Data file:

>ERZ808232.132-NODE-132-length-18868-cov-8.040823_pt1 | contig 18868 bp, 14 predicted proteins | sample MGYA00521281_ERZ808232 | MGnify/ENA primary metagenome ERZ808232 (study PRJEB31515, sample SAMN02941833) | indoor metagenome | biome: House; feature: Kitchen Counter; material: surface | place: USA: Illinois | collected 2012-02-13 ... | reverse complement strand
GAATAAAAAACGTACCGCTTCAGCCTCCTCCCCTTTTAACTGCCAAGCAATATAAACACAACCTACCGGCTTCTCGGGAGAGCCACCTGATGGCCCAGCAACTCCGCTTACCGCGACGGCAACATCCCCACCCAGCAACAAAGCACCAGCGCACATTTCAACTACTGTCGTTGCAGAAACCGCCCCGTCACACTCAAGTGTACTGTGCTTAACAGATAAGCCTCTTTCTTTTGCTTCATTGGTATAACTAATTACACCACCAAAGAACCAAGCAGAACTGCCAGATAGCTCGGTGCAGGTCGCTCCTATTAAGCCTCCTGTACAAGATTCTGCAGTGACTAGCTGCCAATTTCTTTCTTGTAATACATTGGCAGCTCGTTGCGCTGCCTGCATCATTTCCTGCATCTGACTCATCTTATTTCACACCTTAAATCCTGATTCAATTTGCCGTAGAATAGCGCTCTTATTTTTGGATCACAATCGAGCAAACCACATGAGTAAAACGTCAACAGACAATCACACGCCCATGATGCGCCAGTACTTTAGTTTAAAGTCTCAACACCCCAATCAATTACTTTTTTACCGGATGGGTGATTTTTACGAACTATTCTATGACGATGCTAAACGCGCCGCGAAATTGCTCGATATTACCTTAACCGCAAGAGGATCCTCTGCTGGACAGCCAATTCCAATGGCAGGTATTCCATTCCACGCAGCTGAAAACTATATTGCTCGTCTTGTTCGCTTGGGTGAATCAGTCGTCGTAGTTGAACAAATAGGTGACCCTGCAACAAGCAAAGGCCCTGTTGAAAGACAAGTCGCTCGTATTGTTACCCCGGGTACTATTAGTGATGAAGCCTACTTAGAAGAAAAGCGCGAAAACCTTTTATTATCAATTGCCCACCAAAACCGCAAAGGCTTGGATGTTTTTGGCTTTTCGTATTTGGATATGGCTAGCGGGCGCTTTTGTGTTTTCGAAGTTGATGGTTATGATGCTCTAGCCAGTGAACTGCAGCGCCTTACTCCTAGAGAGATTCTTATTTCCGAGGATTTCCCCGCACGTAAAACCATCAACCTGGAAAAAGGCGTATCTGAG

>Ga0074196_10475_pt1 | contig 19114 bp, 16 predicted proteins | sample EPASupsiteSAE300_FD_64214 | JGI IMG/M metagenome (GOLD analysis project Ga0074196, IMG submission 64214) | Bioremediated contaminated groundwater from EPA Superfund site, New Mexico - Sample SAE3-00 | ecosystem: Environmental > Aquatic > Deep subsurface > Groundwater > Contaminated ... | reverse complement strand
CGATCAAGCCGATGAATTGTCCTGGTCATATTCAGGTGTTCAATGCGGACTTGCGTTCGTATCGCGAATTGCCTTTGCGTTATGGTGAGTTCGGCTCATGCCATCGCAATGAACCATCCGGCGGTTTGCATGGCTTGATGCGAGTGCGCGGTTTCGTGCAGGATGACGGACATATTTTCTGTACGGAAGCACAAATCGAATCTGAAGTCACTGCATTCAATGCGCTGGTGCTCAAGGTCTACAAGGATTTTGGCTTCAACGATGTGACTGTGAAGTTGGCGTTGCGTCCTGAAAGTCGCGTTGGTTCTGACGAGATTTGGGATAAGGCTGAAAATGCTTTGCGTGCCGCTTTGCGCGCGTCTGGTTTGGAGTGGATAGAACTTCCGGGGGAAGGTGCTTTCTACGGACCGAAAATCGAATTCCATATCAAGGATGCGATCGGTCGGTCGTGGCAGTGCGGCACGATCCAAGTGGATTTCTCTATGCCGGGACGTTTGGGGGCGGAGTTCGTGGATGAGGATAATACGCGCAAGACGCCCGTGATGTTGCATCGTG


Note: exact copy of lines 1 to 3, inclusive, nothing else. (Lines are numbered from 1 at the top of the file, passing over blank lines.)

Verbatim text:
>ERZ808232.132-NODE-132-length-18868-cov-8.040823_pt1 | contig 18868 bp, 14 predicted proteins | sample MGYA00521281_ERZ808232 | MGnify/ENA primary metagenome ERZ808232 (study PRJEB31515, sample SAMN02941833) | indoor metagenome | biome: House; feature: Kitchen Counter; material: surface | place: USA: Illinois | collected 2012-02-13 ... | reverse complement strand
GAATAAAAAACGTACCGCTTCAGCCTCCTCCCCTTTTAACTGCCAAGCAATATAAACACAACCTACCGGCTTCTCGGGAGAGCCACCTGATGGCCCAGCAACTCCGCTTACCGCGACGGCAACATCCCCACCCAGCAACAAAGCACCAGCGCACATTTCAACTACTGTCGTTGCAGAAACCGCCCCGTCACACTCAAGTGTACTGTGCTTAACAGATAAGCCTCTTTCTTTTGCTTCATTGGTATAACTAATTACACCACCAAAGAACCAAGCAGAACTGCCAGATAGCTCGGTGCAGGTCGCTCCTATTAAGCCTCCTGTACAAGATTCTGCAGTGACTAGCTGCCAATTTCTTTCTTGTAATACATTGGCAGCTCGTTGCGCTGCCTGCATCATTTCCTGCATCTGACTCATCTTATTTCACACCTTAAATCCTGATTCAATTTGCCGTAGAATAGCGCTCTTATTTTTGGATCACAATCGAGCAAACCACATGAGTAAAACGTCAACAGACAATCACACGCCCATGATGCGCCAGTACTTTAGTTTAAAGTCTCAACACCCCAATCAATTACTTTTTTACCGGATGGGTGATTTTTACGAACTATTCTATGACGATGCTAAACGCGCCGCGAAATTGCTCGATATTACCTTAACCGCAAGAGGATCCTCTGCTGGACAGCCAATTCCAATGGCAGGTATTCCATTCCACGCAGCTGAAAACTATATTGCTCGTCTTGTTCGCTTGGGTGAATCAGTCGTCGTAGTTGAACAAATAGGTGACCCTGCAACAAGCAAAGGCCCTGTTGAAAGACAAGTCGCTCGTATTGTTACCCCGGGTACTATTAGTGATGAAGCCTACTTAGAAGAAAAGCGCGAAAACCTTTTATTATCAATTGCCCACCAAAACCGCAAAGGCTTGGATGTTTTTGGCTTTTCGTATTTGGATATGGCTAGCGGGCGCTTTTGTGTTTTCGAAGTTGATGGTTATGATGCTCTAGCCAGTGAACTGCAGCGCCTTACTCCTAGAGAGATTCTTATTTCCGAGGATTTCCCCGCACGTAAAACCATCAACCTGGAAAAAGGCGTATCTGAG

>Ga0074196_10475_pt1 | contig 19114 bp, 16 predicted proteins | sample EPASupsiteSAE300_FD_64214 | JGI IMG/M metagenome (GOLD analysis project Ga0074196, IMG submission 64214) | Bioremediated contaminated groundwater from EPA Superfund site, New Mexico - Sample SAE3-00 | ecosystem: Environmental > Aquatic > Deep subsurface > Groundwater > Contaminated ... | reverse complement strand